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Life for wives of pro athletes no 'fairy tale'

By Lisa Respers France, CNN
Elin Nordegren entered a high-profile world when she married superstar golfer Tiger Woods.
Elin Nordegren entered a high-profile world when she married superstar golfer Tiger Woods.
STORY HIGHLIGHTS
  • Wives of pro athletes say high-profile lives are good and bad
  • Tiger Woods' wife is experiencing scrutiny that wives say come with marriage to a star
  • Expert: Wives have stresses that include concerns abut infidelity
  • NBA wife: "I hate that people think we live this fairy-tale life"

(CNN) -- Erin Crispin feels a great deal of empathy for Tiger Woods' wife, who has been thrust into the spotlight.

"It's a double-edged sword, because you get special treatment when things are going well, and you also get special treatment of another sort when things aren't," said Crispin, whose husband, Joe, is a former basketball player for the Phoenix Suns and the Los Angeles Lakers. "It really is a life of such high highs and low lows."

When former nanny and swimsuit model Elin Nordegren married golfer Tiger Woods in 2004, she entered the unusual sorority of pro athlete wives.

These women live a lifestyle the public envisions as glamorous, married to men who pull in multimillion-dollar salaries, travel the world and are able to provide a lifestyle of privilege for their families.

But along with the good times comes an enormous amount of scrutiny in the fishbowl known as fame.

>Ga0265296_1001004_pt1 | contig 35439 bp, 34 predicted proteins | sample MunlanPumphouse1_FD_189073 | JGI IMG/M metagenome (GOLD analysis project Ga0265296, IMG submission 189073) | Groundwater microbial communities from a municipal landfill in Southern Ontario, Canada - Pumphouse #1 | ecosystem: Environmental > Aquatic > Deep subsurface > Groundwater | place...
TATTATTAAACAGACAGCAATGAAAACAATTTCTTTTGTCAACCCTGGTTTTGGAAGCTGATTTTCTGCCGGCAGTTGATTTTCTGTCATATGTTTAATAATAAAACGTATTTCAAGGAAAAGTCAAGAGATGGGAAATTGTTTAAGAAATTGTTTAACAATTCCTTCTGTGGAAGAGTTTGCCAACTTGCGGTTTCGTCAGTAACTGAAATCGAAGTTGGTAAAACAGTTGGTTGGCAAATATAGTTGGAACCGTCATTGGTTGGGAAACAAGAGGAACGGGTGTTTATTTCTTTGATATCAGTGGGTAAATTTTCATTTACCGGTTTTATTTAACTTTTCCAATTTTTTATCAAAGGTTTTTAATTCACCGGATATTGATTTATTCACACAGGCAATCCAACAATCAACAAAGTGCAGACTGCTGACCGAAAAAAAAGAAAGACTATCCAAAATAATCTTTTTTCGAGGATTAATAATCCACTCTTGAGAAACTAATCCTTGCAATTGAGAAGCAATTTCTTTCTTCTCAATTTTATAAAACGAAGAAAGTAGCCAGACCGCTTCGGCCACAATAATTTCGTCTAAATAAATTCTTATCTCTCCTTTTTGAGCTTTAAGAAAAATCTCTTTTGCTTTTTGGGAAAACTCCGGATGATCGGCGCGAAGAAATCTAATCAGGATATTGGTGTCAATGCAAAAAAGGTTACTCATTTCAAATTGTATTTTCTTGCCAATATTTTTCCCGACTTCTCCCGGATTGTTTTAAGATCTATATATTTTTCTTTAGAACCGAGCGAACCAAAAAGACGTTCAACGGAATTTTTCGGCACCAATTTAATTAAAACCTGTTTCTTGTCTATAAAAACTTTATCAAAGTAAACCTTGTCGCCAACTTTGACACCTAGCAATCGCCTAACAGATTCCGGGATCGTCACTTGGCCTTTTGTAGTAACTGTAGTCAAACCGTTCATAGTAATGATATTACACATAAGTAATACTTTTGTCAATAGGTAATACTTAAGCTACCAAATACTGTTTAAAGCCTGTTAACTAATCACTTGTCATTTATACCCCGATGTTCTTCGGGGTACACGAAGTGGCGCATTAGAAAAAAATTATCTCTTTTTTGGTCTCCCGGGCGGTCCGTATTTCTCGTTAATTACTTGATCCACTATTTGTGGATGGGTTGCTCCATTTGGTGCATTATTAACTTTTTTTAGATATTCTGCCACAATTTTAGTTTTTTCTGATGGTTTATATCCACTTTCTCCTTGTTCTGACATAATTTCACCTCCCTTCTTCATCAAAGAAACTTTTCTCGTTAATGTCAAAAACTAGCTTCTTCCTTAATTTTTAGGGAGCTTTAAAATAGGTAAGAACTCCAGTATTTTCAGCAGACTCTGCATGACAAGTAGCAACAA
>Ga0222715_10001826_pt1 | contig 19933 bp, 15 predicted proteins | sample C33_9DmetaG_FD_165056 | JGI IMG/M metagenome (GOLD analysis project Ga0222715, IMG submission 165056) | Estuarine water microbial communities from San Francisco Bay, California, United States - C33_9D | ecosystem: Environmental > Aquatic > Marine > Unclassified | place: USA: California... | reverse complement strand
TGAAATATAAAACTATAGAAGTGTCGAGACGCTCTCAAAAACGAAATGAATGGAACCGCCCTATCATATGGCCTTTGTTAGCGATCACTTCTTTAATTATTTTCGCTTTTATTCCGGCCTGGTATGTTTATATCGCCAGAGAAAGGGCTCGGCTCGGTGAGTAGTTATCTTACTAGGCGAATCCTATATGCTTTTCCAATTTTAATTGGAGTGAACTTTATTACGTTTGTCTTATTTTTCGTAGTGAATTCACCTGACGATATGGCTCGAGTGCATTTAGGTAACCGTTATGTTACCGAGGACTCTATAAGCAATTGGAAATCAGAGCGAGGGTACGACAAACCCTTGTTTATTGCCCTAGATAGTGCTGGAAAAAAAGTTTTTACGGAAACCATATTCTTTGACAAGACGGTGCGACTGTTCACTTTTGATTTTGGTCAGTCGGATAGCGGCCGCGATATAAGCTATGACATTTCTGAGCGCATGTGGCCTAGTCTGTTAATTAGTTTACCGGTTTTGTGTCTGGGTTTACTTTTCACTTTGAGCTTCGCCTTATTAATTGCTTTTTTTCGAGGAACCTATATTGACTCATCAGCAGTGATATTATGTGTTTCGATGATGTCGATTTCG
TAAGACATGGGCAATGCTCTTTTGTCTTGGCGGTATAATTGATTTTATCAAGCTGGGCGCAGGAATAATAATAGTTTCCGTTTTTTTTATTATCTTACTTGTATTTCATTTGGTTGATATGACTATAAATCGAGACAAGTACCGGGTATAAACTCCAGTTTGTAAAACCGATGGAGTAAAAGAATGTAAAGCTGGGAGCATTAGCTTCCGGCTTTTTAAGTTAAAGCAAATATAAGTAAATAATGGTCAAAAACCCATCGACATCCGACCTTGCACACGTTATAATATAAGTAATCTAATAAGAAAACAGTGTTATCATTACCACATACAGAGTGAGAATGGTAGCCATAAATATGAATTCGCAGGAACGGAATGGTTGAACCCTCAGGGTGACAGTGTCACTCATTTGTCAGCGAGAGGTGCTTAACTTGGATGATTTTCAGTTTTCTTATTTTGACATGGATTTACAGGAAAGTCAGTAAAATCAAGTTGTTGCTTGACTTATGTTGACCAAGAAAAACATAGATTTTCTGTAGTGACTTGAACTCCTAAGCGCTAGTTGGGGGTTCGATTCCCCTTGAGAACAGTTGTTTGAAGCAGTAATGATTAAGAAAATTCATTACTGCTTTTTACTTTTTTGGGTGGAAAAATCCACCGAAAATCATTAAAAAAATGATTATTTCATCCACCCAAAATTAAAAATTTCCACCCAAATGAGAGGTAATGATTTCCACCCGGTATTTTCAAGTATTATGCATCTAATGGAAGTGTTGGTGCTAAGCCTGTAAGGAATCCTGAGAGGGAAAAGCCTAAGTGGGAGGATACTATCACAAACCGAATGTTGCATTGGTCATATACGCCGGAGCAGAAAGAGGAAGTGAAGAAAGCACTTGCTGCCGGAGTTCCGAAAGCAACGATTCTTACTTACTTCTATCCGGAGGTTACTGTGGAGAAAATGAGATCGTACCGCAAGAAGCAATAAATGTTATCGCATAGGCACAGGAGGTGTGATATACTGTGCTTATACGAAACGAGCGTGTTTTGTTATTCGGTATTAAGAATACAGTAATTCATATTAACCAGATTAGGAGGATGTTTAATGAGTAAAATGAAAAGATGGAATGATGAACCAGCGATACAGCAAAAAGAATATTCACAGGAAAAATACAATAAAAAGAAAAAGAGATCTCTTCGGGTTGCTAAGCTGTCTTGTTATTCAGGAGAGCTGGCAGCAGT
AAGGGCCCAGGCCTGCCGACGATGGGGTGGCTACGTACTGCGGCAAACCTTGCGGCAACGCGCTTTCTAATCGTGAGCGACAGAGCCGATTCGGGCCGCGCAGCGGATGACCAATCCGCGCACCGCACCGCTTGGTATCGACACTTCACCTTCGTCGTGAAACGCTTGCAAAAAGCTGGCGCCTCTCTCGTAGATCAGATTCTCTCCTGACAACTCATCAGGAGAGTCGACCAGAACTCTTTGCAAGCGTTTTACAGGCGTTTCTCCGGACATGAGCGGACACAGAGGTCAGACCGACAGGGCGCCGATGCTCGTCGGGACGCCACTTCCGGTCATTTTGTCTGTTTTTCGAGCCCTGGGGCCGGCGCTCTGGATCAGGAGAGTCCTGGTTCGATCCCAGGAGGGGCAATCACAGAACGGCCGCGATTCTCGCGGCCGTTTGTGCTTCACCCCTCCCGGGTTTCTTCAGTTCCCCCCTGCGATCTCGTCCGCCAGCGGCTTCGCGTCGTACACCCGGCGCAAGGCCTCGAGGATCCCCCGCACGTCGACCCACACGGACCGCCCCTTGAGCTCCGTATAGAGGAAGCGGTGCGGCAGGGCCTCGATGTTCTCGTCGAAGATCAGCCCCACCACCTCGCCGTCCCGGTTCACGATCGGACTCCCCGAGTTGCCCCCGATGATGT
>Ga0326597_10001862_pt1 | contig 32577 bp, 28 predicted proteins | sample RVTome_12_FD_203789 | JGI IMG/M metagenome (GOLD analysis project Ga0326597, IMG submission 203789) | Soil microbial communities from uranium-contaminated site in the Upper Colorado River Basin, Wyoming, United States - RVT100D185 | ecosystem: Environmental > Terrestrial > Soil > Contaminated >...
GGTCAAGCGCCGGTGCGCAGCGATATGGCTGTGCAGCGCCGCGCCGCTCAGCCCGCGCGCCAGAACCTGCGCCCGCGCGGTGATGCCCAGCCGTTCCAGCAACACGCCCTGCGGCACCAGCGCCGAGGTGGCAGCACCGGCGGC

"People tend to see the big-time athletes and think it is all glitz and glamour," said Crispin, who started the Web site Married to a Baller to share her experiences and help the wives of other pro athletes. "But this is our lives, and it's real."

Share your thoughts on Tiger's 'transgressions'

Andrea Butler was just 19 years old when her then-boyfriend, Caron Butler, was drafted into the NBA.

Now a 27-year-old college student who is expecting their second child, Butler said her life is just like any other wife's and mother's, with the exception that her husband plays basketball for the Washington Wizards.

"I hate that people think we live this fairy-tale life," said Butler, who is pursuing a degree in social work. "People believe that money makes life easy, and that's not always so."

Butler said she has been disappointed with the attention focused on Woods and his wife since he crashed his SUV outside their Florida mansion.

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"That's their personal life; let them handle it," Butler said. "We don't know what positive things they have done, but the minute something negative happens, [the media] jumps all over it, and everybody wants to know what happened, and that disgusts me."

On Wednesday, Woods released a statement on his official Web site, apologizing for his "transgressions," just as US Weekly magazine printed a story alleging that Woods had an affair with Jaimee Grubbs, a 24-year-old cocktail waitress.

The magazine also published what it said is a voicemail message from Woods to Grubbs, imploring her to "please take your name off your phone" because "my wife went through my phone and may be calling you."

CNN could not independently confirm that the voice on the recording was Woods'.

Neither Woods nor his wife has spoken publicly about the allegations, in keeping with the private and protective nature both have exhibited concerning their family life.

The pair are the parents of a young son and daughter, and even before their marriage, Woods and Nordegren were tight-lipped about their relationship.

A 2004 Sports Illustrated story written when the couple was engaged noted that "Woods keeps a famously tight circle, and he has a history of bloodlessly excommunicating any intimate who crosses him."